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Report provides telling insights into sector’s response to COVID-19

A wide-ranging survey of mining and resources companies in WA has provided telling insights into the sector’s readiness for COVID-19, its resilience through the pandemic’s early and ongoing impacts, its preparedness for the future landscape, and the role the resources sector can play along the road to recovery. 

These insights are detailed in the CME’s The WA Resources Sector – Navigating through COVID-19 and recovery report, co-developed with EY and released today.  

Interviews with 30 senior executives from the Chamber of Minerals and Energy WA (CME) member companies were initially conducted in mid-2020 after the State’s COVID-19 “lockdown” period, with a follow-up survey of 47 companies between September and November 2020 after business had returned to something close to normality. 

Results showed 52 per cent of companies reported being either “well prepared” or “very well prepared” to handle the initial disruption caused by COVID-19 but that 98 per cent of companies said they were affected in some way by the pandemic, primarily because of workforce constraints and inbound supply chain interruptions. 

While the majority of companies already had measures and programs in place to look after employee mental health and wellbeing, 74 per cent said it was necessary to provide additional support through steps such as building in more fatigue breaks around extended rosters, paying wages to workers in isolation and supporting relocations of interstate employees and in some cases their families.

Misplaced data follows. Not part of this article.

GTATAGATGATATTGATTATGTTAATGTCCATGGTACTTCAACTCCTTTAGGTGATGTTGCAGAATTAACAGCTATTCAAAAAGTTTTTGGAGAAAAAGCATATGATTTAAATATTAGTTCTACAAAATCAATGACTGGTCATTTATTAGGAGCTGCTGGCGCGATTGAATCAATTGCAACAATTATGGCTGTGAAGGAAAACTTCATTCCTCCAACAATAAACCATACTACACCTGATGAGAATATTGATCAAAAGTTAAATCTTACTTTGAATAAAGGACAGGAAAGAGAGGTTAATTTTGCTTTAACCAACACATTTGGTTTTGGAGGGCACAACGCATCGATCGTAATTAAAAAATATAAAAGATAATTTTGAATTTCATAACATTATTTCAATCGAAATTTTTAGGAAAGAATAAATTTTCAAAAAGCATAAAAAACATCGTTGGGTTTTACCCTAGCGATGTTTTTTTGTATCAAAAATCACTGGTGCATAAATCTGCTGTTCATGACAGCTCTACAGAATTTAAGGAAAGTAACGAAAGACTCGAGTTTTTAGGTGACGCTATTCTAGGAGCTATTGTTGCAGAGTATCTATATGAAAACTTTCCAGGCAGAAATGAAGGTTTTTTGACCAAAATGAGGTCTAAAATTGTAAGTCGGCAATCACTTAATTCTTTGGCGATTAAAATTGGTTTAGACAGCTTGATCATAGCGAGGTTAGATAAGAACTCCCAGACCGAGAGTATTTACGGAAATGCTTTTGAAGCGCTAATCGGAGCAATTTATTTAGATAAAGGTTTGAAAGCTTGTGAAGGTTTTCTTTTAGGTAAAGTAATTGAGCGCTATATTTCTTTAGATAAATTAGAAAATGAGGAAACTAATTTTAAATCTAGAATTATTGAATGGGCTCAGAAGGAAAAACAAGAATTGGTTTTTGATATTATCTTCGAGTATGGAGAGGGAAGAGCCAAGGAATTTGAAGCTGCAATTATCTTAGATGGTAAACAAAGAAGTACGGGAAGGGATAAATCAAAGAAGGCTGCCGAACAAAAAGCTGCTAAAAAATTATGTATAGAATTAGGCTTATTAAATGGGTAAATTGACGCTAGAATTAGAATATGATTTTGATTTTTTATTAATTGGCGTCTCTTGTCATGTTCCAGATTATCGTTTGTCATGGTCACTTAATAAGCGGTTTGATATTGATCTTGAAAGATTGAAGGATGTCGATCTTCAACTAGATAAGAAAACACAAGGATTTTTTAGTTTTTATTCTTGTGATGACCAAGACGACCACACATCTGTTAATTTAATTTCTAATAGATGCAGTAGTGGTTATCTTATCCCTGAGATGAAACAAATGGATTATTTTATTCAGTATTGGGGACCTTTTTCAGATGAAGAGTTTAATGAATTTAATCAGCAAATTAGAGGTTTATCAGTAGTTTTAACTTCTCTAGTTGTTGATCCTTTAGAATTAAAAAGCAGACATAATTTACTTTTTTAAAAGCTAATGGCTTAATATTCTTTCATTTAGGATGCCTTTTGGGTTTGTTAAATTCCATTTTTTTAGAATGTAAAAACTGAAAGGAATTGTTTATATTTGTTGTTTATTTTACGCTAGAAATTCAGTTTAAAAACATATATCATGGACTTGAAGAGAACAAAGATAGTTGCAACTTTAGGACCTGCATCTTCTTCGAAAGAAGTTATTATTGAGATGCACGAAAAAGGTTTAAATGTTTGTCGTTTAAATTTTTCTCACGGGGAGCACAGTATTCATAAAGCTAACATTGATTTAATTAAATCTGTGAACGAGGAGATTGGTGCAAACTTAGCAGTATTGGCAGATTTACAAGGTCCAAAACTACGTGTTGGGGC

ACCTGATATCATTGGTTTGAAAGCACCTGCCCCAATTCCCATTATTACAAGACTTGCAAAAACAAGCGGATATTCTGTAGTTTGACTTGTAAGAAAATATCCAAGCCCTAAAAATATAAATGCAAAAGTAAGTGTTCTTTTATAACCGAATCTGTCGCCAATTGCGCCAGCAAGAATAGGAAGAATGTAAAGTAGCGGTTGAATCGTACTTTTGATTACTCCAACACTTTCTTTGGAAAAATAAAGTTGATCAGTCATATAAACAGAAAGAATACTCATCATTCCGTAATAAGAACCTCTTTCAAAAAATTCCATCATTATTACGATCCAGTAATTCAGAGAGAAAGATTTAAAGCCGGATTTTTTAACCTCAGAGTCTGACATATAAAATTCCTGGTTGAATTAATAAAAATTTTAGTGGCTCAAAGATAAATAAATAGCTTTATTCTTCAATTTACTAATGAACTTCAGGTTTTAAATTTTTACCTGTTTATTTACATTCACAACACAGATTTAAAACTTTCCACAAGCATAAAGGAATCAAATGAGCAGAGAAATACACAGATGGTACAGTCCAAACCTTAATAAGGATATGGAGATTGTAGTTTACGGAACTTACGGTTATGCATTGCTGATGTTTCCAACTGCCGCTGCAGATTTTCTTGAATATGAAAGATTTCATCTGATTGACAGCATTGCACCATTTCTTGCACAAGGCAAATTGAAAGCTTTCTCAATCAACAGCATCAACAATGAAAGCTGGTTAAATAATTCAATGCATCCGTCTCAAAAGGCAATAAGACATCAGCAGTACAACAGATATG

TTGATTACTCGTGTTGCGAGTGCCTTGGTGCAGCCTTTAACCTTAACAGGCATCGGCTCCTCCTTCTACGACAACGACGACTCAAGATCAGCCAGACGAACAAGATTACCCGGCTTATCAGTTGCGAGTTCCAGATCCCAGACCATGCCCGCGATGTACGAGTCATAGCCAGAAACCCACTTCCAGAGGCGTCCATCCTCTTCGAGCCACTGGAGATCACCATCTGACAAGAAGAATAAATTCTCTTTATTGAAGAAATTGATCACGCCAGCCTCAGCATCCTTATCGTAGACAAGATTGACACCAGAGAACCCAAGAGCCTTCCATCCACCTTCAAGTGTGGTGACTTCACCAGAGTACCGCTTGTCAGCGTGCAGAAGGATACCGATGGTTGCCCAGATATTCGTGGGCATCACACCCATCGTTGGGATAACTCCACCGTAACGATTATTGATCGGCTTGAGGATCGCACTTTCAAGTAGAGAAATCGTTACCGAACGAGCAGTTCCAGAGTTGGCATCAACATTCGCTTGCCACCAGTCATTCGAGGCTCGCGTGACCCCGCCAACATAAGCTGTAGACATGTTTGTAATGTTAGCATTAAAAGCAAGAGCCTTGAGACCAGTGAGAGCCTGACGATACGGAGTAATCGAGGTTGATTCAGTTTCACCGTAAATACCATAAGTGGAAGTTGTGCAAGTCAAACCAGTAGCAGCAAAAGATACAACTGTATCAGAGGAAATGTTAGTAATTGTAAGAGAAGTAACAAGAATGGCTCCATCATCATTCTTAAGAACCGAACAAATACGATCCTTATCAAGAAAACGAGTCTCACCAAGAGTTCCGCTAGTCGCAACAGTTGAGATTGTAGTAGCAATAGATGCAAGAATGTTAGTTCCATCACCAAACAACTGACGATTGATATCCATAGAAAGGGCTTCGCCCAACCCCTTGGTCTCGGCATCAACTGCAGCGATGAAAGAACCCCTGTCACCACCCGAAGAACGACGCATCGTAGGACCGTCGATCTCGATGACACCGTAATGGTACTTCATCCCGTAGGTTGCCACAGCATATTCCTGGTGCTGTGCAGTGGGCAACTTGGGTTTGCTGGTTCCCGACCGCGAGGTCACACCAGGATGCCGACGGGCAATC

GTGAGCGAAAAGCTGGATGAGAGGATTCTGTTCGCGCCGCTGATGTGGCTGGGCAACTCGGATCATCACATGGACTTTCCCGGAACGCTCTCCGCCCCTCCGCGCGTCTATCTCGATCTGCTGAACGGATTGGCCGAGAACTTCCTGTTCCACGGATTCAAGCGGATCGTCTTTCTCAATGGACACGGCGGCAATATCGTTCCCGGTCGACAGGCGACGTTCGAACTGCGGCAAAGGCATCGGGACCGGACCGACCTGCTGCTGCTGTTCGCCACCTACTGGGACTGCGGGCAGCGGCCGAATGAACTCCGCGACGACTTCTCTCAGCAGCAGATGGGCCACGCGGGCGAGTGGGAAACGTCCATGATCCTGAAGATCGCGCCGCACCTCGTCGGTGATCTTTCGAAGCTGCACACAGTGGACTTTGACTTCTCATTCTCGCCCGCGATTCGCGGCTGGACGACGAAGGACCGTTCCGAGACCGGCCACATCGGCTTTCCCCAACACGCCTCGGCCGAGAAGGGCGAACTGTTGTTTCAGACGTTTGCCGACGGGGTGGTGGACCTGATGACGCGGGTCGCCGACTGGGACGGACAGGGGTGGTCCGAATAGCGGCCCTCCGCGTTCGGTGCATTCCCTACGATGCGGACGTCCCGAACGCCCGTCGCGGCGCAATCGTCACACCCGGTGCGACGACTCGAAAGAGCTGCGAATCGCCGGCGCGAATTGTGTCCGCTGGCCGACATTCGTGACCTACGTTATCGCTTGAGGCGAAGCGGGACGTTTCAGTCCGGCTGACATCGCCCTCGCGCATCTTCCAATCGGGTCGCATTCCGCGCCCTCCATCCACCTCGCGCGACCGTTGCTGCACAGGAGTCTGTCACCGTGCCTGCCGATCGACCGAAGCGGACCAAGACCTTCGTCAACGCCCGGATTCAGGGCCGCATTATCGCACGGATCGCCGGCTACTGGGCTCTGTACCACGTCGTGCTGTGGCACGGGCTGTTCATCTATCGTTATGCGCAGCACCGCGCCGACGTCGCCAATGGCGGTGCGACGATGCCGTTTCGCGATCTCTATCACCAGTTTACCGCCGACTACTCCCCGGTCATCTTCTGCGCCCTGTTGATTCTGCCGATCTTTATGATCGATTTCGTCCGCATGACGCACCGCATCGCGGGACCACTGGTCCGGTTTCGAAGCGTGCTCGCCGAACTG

“Even as someone who ‘lived’ through the situation as it was happening, this report into the impact of COVID-19 on CME member companies makes for extremely interesting reading,” CME Chief Executive Paul Everingham said. 

“History will show that through a combination of safety-first culture, attention to detail, resilience, collaboration with each other and with government, and innovation, our sector was able to continue operating safely and effectively through the early stages of the pandemic and beyond. 

“But this report is a reminder of the obstacles and challenges that had to be overcome to make that happen. 

“I find the insights in it to be quite fascinating: from the companies that already had some semblance of pandemic response plans in place, to those with offices in China who felt that put them ahead of the curve as the pandemic’s impact spread, to those who believe they are now more productive because of COVID-19, and others who innovated out of necessity and manufactured hundreds of litres of hand sanitiser in their laboratories. 

“Tellingly, 89 per cent of member companies reported they were now either ‘well prepared’ or ‘very well prepared’ were there to be a second wave of COVID-19 infection in WA.” 

Mr Everingham said member company responses to a broad cross-section of questions had highlighted key areas of policy on which the CME would continue to work closely with the WA and Federal Governments, as the focus continued on recovery from COVID-19. 

“We already welcomed commitments from all major political parties in the lead-up to the WA Election to keep royalties across our sector at their current levels. The confidence such commitments provide when assessing new investments and job creating opportunities cannot be understated,” Mr Everingham said. 

“The responses to this survey have also underscored the need for continued progress on the Government’s streamlining reform agenda, to remove unnecessary duplication, and meaningfully reduce approvals timeframes, while maintaining robust regulatory oversight. 

“Although the 135,000 people currently working in our sector is a record, and CME and its member companies are strongly focused on creating jobs and training West Australians, survey responses also underscore the significant labour pressures we are currently facing.